You can see why Saudi Arabia wants to go on pumping as much oil as it can. Oil exports account for 87 per cent of the Saudi government budget and 42 per cent of GDP. The Saudi population, now 35 million, is growing by two-thirds of a million a year, and the country already imports 80 per cent of its food. They’d be starving in a few years if they stopped pumping.
Norway, however, is in a much more interesting place. It’s the world’s seventh largest exporter of oil and gas, and those exports account for 42 per cent of the country’s GDP. Per capita income is higher than in the United States, partly thanks to the fossil fuel industry, and the income is far more evenly distributed.
So the five million Norwegians do have a major stake in their fossil fuel industry. Indeed, seven per cent of the population actually works in it. Yet Norwegian attitudes towards carbon dioxide emissions are seriously conflicted, and the question of whether the country should stop pumping has even become an issue in national politics.
The Conservative Party, which lost last Monday’s election after eight years in power, never had a big problem with living off the proceeds of fossil fuel exports. When asked in an election debate last week for the party’s preferred date to end production, one Conservative candidate said: “In about 300 years’ time.” Not much nuance there.
The Labour Party, which won the most seats and must now build a left-wing coalition government, was also careful not to alienate potential supporters who worry about their jobs. Party leader Jonas Gahr Støre promised not to include any party in the new coalition that demands a halt to all exploration or production – but that leaves some room for maneouvre.
Both Labour’s traditional coalition partners, the Socialist Left and the Centre Party, take a more robust approach to the question of curbing Norway’s fossil fuel exports. “Our demand is to stop looking for oil and gas, and stop handing out new permits to companies,” said Lars Haltbrekken, climate and energy spokesman for the Socialist Left party.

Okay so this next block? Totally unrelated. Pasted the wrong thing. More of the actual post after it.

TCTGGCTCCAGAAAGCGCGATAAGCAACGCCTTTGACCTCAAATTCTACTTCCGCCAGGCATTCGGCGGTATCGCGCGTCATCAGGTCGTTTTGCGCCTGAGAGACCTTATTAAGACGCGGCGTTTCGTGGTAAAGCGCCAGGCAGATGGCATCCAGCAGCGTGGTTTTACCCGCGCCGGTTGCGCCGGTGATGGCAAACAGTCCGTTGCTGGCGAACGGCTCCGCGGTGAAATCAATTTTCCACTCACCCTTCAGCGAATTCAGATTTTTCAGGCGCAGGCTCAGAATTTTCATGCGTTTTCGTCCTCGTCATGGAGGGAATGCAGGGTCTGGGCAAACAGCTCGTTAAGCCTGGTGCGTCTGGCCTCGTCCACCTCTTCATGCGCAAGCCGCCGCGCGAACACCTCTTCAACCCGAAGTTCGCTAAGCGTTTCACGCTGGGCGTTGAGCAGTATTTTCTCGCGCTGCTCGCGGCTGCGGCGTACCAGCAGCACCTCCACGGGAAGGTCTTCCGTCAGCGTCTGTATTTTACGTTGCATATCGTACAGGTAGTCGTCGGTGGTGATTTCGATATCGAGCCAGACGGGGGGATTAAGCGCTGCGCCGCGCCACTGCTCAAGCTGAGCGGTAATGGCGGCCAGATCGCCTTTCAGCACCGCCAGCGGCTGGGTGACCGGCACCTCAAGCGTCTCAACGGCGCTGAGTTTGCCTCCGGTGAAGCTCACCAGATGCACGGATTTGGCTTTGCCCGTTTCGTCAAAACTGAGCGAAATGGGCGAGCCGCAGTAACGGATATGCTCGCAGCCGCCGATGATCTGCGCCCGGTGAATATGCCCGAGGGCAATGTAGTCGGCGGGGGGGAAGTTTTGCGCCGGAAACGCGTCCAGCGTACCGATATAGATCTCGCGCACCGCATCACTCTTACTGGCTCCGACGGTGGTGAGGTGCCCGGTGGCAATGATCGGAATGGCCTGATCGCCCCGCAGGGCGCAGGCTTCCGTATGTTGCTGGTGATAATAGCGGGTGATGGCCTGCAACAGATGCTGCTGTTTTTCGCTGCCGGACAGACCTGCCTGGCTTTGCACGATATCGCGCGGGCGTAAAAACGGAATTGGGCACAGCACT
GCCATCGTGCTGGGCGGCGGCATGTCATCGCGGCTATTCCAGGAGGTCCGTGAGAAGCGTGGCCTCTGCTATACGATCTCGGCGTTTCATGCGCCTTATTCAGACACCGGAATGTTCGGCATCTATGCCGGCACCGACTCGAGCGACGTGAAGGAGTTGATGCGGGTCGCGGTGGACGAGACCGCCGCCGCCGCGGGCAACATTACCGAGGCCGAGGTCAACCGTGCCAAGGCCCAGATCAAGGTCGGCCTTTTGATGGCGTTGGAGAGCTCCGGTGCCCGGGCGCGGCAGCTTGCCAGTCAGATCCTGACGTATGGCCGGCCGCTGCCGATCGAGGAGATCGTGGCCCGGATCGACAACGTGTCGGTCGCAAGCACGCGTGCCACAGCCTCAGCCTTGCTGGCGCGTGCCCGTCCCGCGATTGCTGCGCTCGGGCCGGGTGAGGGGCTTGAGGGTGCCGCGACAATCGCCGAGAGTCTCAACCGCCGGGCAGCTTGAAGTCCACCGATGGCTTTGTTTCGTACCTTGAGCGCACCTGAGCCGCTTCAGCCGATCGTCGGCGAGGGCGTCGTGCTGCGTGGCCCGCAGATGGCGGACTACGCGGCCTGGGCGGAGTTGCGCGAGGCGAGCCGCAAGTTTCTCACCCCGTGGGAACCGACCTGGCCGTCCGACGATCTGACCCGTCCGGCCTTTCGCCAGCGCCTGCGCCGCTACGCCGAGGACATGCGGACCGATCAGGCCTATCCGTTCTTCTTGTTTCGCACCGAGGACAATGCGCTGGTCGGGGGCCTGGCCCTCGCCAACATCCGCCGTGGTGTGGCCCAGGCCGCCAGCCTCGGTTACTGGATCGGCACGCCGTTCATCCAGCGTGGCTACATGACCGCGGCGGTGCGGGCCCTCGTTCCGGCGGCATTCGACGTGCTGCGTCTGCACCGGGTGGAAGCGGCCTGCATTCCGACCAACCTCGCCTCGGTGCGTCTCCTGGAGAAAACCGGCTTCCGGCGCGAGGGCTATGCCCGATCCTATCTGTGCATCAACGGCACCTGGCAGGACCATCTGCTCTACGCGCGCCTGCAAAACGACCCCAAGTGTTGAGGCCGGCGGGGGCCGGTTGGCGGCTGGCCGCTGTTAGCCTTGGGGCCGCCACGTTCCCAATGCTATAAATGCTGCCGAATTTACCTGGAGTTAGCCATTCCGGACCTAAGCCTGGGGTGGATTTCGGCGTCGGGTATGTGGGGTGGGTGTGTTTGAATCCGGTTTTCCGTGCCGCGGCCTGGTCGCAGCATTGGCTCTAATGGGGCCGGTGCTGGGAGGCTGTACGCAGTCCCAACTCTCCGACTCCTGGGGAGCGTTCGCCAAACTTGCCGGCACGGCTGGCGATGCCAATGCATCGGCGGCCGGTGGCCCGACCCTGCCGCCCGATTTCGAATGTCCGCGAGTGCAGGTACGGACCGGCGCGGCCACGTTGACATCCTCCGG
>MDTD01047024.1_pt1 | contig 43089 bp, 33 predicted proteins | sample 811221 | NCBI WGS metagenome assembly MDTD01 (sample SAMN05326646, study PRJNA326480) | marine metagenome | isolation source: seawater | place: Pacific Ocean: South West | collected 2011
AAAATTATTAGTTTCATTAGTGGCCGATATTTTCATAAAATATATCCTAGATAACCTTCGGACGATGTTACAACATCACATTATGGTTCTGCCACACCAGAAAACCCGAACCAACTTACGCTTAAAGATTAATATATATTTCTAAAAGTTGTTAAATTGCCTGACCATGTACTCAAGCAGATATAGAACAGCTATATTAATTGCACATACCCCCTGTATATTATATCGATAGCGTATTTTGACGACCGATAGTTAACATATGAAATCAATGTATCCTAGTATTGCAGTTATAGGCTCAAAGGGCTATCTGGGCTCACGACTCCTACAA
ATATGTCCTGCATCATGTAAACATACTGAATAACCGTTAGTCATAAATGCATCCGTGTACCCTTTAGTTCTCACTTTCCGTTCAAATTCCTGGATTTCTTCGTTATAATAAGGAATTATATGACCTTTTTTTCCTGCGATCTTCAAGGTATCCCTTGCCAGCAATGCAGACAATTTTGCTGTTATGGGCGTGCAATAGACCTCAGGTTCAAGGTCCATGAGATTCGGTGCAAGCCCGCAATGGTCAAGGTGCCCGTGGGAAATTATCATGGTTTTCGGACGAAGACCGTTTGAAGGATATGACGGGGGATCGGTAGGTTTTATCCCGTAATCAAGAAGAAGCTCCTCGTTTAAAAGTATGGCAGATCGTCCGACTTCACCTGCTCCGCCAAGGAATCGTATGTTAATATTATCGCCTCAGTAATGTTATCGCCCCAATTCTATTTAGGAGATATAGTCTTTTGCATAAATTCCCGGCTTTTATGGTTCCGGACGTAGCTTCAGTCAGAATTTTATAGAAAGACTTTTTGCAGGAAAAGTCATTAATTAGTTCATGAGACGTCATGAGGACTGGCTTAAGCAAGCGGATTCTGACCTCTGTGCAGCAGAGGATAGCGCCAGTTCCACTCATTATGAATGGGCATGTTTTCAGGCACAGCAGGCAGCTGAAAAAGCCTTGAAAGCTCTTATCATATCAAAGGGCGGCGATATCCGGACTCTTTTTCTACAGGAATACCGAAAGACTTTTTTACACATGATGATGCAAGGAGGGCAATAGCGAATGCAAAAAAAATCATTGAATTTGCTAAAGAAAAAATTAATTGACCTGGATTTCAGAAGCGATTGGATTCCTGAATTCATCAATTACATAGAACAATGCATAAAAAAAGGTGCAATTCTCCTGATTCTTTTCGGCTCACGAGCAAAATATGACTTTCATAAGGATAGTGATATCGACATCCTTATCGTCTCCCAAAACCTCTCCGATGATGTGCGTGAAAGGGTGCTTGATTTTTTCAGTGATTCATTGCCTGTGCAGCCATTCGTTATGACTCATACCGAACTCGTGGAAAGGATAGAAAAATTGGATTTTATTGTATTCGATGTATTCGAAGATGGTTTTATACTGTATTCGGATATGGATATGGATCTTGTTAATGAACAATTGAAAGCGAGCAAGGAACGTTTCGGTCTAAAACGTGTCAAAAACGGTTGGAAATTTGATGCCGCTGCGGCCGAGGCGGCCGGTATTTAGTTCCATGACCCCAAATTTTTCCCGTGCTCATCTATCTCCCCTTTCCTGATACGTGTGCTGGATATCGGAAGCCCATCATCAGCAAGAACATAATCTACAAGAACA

Nobody wants to shut all oil and gas production down now – that would be far too great a shock to the economy – but just under half the population would be willing to stop exploration now. With no new fields coming on line, that would automatically imply that production of oil and gas would taper off to virtually nothing in twenty or thirty years’ time.
This is not a view you will encounter very often in Kuwait, Russia or Alberta, but Norway is a very conscientious place where people worry a lot about climate change. Its grid runs almost entirely on hydroelectric power, and 70 per cent of new car purchases this year were all-electric. Indeed, nothing else will be available on the domestic market after 2025.
It helps, too, that Norway has a very strong safety net. It is one of the most generous welfare states in Europe, and its sovereign wealth fund of $1.4 trillion (saved up from past oil revenues) is the biggest in the world. In fact, it’s so big that the whole country could take three years off work and still maintain its current living standard.
But it’s no crime to be prudent, and that safety net creates the possibility that Norway could pioneer where other fossil-fuel producing countries will eventually have to follow. The first step could even be taken during the forthcoming coalition talks.
One imaginable compromise that could bridge the gap between Labour and its prospective partners was outlined last week by Labour’s Energy spokesperson, Espen Barth Eide. Most of the country’s oil and gas still comes from older offshore fields in the North Sea, he pointed out, but most of the untapped and unexplored reserves are in the Barents Sea, above the Arctic Circle.
Drilling up there is a red line for environmentalists, but the outgoing Conservative government refused to stop handing out licenses for it. Labour has made no such commitment, and withholding those licences would be a modest but meaningful step in the right direction: no dramatic costs right now, but an implicit commitment to a longer-term decline in production.
Gwynne Dyer’s new book is The Shortest History of War.